With our money fueling the insurgency and our killing of civilians driving more people to join the Taliban's side every week, it's little wonder that the insurgency continues to grow in size and sophistication.
As Republicans and Democrats propose cuts in programs that actually benefit their constituents, they agree there's one area of the budget that's not to be touched: the annual $3 billion subsidy taxpayers provide to the Israeli military.
"The gift that keeps on giving" should have been the headline on the Pentagon's decision to award the Boeing Co. a $35 billion defense contract. Defense of the nation, of course, had nothing to do with it.
It's obvious that our foreign policy is to navigate abroad without a strategic gyroscope and only the most primitive of compasses. There is no strategic design -- certainly not an explicit one -- that is coherently articulated.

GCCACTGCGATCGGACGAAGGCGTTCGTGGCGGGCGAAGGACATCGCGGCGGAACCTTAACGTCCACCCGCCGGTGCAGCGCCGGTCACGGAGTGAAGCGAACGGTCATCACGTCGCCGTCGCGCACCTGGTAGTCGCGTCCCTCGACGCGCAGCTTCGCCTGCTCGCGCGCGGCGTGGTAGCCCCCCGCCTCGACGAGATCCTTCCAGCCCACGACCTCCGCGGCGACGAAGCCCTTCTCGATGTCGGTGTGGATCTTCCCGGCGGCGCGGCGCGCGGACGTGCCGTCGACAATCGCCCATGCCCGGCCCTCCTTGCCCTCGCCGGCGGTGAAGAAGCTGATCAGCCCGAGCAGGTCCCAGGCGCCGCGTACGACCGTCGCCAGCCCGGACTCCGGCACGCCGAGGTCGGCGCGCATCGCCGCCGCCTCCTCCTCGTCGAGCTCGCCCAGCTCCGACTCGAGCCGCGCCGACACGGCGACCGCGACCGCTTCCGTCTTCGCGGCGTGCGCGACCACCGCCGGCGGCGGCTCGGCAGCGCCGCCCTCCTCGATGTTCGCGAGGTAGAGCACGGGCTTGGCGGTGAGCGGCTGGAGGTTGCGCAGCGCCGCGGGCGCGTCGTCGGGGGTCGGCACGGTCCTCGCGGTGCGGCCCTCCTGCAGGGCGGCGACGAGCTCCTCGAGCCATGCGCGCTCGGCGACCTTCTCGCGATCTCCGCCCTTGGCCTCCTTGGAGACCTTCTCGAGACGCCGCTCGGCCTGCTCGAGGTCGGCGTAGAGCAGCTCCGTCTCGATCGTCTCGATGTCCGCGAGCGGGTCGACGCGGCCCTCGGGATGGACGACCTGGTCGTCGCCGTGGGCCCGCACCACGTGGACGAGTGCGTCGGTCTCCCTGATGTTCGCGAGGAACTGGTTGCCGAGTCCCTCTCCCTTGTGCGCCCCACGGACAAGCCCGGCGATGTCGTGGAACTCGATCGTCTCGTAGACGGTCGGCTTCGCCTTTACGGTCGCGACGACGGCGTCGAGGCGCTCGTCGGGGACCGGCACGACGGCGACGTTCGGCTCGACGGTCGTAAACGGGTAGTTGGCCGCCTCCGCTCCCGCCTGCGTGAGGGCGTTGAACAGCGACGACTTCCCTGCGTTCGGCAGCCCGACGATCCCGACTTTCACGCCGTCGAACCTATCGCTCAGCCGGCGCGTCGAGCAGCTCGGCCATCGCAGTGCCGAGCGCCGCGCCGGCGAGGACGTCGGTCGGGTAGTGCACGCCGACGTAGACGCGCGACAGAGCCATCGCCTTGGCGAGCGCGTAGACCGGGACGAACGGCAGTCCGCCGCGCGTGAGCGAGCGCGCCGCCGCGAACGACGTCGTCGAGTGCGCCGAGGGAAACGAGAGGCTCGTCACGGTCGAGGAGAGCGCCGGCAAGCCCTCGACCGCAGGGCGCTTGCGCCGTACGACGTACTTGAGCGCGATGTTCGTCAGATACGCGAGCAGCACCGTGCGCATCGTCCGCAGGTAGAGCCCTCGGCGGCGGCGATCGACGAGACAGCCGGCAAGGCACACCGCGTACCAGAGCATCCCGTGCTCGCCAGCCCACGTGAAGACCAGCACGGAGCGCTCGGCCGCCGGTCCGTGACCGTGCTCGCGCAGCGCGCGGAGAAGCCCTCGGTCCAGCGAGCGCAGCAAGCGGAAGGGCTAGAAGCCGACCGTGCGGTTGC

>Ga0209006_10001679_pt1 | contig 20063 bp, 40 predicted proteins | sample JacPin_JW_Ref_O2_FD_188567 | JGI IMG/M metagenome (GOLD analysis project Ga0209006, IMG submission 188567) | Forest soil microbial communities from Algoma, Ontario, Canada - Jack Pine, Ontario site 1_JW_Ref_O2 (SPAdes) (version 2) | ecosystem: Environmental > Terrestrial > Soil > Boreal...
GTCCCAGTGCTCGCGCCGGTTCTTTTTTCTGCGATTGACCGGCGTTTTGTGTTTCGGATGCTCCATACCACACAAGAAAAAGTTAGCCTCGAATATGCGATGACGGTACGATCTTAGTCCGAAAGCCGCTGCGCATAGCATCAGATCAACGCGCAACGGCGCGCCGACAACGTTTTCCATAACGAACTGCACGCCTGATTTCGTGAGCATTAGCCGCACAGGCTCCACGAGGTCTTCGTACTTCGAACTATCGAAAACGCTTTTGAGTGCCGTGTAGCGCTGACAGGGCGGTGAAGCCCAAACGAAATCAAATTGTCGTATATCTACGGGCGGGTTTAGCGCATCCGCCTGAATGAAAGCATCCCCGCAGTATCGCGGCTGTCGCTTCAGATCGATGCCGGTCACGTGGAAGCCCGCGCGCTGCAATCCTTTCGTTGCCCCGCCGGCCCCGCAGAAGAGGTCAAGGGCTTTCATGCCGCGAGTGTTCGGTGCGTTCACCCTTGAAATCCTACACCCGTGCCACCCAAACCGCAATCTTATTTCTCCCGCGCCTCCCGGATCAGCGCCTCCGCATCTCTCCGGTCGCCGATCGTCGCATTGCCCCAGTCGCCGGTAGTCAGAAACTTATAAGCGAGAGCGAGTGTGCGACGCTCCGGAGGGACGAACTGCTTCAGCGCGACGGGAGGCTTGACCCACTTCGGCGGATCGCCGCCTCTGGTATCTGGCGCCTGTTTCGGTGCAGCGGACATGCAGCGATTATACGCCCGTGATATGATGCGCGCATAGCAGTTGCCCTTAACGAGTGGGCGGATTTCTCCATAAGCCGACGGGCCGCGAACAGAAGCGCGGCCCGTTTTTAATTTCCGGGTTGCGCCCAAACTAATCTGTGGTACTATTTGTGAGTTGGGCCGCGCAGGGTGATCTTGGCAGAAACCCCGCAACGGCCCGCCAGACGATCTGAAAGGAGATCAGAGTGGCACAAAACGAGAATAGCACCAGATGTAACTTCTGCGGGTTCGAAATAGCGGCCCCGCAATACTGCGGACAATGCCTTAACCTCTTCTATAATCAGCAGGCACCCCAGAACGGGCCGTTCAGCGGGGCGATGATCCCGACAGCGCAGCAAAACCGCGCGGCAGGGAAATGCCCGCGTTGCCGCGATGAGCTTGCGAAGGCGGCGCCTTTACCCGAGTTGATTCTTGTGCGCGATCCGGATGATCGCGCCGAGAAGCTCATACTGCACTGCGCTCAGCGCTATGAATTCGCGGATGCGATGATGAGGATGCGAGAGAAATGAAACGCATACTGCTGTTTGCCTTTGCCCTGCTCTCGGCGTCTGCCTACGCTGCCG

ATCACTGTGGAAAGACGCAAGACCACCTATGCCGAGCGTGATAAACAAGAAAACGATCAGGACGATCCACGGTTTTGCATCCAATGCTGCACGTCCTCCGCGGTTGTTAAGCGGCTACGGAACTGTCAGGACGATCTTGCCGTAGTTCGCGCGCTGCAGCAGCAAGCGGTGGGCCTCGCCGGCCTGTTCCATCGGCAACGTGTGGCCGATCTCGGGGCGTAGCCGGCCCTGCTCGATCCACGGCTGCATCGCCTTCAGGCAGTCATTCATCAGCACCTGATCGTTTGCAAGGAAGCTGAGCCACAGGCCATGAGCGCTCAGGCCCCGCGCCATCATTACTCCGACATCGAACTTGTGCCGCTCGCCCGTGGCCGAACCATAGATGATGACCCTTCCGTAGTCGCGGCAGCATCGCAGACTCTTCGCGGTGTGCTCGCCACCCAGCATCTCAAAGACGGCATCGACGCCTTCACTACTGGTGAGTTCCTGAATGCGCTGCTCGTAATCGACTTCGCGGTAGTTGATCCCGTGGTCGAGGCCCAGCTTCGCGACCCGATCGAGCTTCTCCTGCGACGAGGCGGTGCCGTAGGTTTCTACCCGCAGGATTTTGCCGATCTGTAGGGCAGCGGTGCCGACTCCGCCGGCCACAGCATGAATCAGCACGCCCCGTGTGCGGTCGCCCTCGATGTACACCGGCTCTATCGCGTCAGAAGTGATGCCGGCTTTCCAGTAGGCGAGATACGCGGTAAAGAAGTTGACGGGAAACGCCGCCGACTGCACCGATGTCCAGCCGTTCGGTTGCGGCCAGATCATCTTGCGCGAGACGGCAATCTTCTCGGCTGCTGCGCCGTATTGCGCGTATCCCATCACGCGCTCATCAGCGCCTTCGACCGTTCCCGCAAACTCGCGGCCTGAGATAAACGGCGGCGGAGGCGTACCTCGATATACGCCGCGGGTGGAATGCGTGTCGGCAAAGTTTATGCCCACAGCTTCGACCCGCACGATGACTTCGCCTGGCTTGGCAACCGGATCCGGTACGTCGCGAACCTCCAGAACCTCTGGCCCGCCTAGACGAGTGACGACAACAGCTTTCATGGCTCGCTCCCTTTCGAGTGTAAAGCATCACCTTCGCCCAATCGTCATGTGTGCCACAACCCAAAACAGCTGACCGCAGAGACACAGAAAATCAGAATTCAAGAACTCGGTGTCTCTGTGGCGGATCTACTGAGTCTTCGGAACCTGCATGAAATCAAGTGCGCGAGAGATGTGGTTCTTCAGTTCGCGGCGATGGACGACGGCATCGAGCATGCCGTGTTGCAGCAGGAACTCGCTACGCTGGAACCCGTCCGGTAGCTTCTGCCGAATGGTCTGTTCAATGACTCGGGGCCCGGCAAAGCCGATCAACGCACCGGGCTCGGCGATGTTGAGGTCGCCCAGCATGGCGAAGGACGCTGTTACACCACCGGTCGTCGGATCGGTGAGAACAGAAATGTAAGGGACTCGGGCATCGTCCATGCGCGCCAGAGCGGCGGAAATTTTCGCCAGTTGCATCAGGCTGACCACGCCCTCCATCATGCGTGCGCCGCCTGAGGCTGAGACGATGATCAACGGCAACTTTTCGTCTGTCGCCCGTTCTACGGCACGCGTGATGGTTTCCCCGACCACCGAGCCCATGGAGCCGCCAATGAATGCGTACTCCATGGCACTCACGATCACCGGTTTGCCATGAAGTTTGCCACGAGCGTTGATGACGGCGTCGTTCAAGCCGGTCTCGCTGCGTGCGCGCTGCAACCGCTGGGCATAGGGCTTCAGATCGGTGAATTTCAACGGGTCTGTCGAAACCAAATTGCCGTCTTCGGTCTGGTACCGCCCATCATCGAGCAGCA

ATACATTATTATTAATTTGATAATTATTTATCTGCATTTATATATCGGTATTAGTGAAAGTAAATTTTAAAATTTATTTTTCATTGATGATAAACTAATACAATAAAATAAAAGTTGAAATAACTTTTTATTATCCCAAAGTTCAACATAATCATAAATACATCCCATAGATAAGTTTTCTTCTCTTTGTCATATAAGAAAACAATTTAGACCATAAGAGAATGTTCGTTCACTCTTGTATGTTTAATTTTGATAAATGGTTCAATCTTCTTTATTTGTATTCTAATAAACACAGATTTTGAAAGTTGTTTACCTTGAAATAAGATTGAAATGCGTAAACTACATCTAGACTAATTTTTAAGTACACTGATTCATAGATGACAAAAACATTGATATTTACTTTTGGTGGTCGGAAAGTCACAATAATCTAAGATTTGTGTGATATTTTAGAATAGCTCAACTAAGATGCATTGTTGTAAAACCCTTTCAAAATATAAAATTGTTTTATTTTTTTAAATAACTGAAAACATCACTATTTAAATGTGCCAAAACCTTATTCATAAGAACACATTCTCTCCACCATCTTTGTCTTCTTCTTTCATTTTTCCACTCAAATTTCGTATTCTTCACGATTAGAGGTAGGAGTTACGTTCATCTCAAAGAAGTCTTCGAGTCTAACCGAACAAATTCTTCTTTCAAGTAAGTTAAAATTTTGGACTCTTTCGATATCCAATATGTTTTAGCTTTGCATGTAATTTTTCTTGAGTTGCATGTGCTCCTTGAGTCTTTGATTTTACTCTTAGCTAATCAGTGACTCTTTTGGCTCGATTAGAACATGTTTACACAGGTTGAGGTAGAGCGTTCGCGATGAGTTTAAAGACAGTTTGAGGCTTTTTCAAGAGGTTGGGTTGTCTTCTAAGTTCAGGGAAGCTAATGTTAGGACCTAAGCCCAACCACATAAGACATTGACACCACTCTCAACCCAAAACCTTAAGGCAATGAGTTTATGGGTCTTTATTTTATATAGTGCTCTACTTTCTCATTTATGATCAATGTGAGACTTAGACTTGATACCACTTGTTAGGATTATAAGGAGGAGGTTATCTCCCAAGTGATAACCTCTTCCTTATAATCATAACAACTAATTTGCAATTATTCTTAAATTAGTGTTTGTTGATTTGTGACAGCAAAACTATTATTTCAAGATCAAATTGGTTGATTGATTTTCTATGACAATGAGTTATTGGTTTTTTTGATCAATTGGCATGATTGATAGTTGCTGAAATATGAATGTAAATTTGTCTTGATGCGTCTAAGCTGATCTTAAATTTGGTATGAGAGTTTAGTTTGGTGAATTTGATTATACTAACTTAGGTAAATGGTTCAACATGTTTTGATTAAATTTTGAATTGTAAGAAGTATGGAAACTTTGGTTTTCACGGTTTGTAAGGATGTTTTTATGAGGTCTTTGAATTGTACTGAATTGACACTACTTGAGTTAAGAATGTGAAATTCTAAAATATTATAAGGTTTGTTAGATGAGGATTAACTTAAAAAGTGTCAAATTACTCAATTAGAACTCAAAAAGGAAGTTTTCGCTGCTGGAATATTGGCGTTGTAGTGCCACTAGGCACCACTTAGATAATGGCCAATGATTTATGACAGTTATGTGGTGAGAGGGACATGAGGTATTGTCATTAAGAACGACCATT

Grover Norquist, toast of the left? Well, not quite, but the longtime anti-tax activist has been winning favorable mention in seemingly unusual quarters recently for pushing a debate on withdrawing from Afghanistan.
What would you do with $1 trillion? Unfortunately, one of Washington, D.C.'s answers over the last decade has been, "waste it on two wars that make us less safe and cause deep suffering at home and abroad."
Thanks to policymakers spending New York taxpayer money on the Afghanistan War instead of things like mass transit this year, the state lost 107,904 potential jobs, along with all the economic activity those jobs would create.